Fitness Friday – All About The Shoes Part II
Happy Fitness Friday friends!
This week is a continuation of our running shoe talk from last week. Click here if you missed Part I.
Today we are delving into how a running shoe is constructed + differences between popular brands.
I could ramble on all day about the little differences in fabrics, cushioning, and construction. But for brevity’s sake, I will stick to the basics. Things that stick out between brands and make a difference in how they fit your feet. In case you are wondering how I know all of this, I work in a specialty running store where I analyze gaits and fit people for proper running footwear. It’s quite interesting once you get into it!
We will start with my ole’ faithful…
I’m really starting with this one because I found this wonderful picture of the shoe construction. The upper is where the most fabric is. Usually some sort of mesh. The sockliner is removable in case you want to insert an orthotic. Everything between the top and outsole is called the midsole. This is where each brand uses their own “technology” for cushioning and support.
Most shoes will include the name of their technology in the model name. For example, every Saucony shoe is called a Progrid because they use a solid tennis racket-like plate for cushioning (and springy-ness). A lot of people will come in to my store asking for Progrids, but they are technically all Progrids. What differentiates the models is the level of cushioning and support they provide for a neutral runner, pronator or supinator. The above model is the Omni 8 and among the most popular Saucony in the stability category.
Also worth mentioning is that companies bring out new models every year. Sometimes they upgrade the shoes, other times they just change the colour. The older model of the above shoe would have been the Omni 7. That’s the purpose of the numbers!
Additional notes on Saucony
They are often made with a wider toe box.
People will often comment that they feel “flatter” on the bottom, or “more stable”
- Asics uses gel as their main cushioning technology. Every Asics shoe is called “Gel + Model Name.”
- Asics uses asymmetrical lacing with the idea that it laces up along the main bone on the top of your foot (you can really see this on the Kayano pictured above)
- Asics are comparable to Sauconys in that people who like one usually like the other. Most common comments are that the Asics mesh is a little more breathable and they feel more “cushiony.”
The above Asics Gel 1250 are the best selling running shoe in North America. They’re a stability shoe for a mild to moderate pronator, which means just a bit of arch support. A little more cushioning than the cheaper 1150 model. They use the same numbering system – the previous model being the 1240 and so on.
- My current running shoe!
- Nike uses a plate technology for cushioning, which is just a simple plate in the midsole.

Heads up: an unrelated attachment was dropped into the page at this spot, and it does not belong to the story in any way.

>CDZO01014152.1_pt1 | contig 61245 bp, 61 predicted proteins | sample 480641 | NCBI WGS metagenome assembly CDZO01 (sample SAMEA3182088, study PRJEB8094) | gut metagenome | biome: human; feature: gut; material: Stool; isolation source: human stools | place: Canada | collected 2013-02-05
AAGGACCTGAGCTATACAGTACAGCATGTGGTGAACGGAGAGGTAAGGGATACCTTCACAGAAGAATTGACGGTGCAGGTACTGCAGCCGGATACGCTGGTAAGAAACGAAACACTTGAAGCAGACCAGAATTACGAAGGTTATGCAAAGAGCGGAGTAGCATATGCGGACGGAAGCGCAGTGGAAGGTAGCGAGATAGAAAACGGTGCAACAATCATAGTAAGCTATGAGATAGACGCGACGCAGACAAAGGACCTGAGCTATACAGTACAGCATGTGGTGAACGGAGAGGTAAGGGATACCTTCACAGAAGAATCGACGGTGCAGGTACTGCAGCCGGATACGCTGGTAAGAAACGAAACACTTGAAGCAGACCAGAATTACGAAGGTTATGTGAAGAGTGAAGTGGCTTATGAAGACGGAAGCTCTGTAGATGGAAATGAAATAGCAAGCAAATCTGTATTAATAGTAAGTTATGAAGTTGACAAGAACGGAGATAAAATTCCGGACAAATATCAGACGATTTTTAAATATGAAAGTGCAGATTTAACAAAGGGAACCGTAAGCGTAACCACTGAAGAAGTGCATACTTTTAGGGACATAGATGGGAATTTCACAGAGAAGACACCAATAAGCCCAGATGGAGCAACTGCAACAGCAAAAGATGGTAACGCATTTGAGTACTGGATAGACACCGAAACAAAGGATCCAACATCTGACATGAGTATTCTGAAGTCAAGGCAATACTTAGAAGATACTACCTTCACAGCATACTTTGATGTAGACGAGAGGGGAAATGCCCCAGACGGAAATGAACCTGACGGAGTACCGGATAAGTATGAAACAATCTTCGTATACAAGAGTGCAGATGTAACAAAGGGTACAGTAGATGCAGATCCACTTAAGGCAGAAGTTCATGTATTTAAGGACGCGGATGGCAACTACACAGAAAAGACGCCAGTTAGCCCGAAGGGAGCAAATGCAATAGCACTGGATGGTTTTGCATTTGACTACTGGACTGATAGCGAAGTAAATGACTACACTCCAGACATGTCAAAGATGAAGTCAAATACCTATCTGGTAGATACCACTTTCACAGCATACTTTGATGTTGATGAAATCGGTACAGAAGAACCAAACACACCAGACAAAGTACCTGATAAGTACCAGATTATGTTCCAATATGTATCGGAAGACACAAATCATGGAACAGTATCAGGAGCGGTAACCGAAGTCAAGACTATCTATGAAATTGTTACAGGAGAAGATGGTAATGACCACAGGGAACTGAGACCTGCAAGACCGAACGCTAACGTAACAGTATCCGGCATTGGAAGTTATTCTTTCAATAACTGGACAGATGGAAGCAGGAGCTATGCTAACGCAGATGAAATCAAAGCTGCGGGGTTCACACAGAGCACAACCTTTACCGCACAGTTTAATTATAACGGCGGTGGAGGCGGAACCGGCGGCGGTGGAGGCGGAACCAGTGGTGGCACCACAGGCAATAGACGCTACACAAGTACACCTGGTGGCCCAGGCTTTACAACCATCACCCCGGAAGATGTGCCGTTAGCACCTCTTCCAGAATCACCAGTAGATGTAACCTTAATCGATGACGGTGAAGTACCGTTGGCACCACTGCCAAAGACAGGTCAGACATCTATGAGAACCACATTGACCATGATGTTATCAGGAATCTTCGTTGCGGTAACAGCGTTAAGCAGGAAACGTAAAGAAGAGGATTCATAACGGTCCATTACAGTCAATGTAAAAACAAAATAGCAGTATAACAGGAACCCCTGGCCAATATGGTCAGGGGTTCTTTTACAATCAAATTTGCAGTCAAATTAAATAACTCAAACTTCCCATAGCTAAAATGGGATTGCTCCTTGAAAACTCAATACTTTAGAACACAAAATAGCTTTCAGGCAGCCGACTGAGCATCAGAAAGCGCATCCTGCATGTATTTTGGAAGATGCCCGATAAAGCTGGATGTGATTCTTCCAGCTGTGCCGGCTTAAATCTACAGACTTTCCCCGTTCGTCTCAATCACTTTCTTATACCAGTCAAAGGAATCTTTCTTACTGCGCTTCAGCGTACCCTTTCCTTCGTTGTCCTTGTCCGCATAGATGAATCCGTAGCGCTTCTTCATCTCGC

- Nike Air models use gas-filled plastic membranes inserted in the sole for cushioning.
- The new Lunarglides offer what they call “dynamic support,” claiming the level of support changes with each foot strike as you need it.
- Notorious for running small and being narrow. People usually have to go a half size up in Nikes.
- Other Nike running technology includes the Waffle series which uses a waffle cushioning and grip on the outsole. Said to be based on an old track coach who used his wife’s waffle iron to create cushioning in his runner’s shoes.
- Uses the Wave technology for support.
- Claim that “the wave” better absorbs the impact of running, whereas a flat cushioning disperses the impact evenly along the midsole. The wave also better keeps the midsole from collapsing.
- Known for being a little narrow, very light, and a little extra cushioning in the forefoot.
- Brooks has started using what they call DNA cushioning. They use individual molecules connected by strands to create chains.
- Noticeable tip up at the toe to propel you forward when running. Because of this, they do not make for a good walking shoe.
Use foam and N-ergy materials which have no empty air spaces for additional shock absorption.
- A notoriously wider shoe.
- Funky ribbed shoelaces that are supposed to keep from getting loose on long runs.
Have your eyes glazed over yet? :P
Really, the most important part of picking a running shoe is determining what kind of running gait you have. From there, it’s all about what brand of shoes fit your feet best and how much cushioning you prefer. Personally, I’m starting to prefer lighter shoes. That’s why I made the switch from wide and cushy Sauconys to more foot-hugging, flexible Nikes.
It’s also worth mentioning that you want to go up at least half a shoe size for running sneakers. You need the extra space at your toes for the forward motion of running, plus your feet are likely to swell more than in your every day shoe.
Got any running shoe questions? Send them my way! There are a few from Part I that I’ll be answering in a post soon :)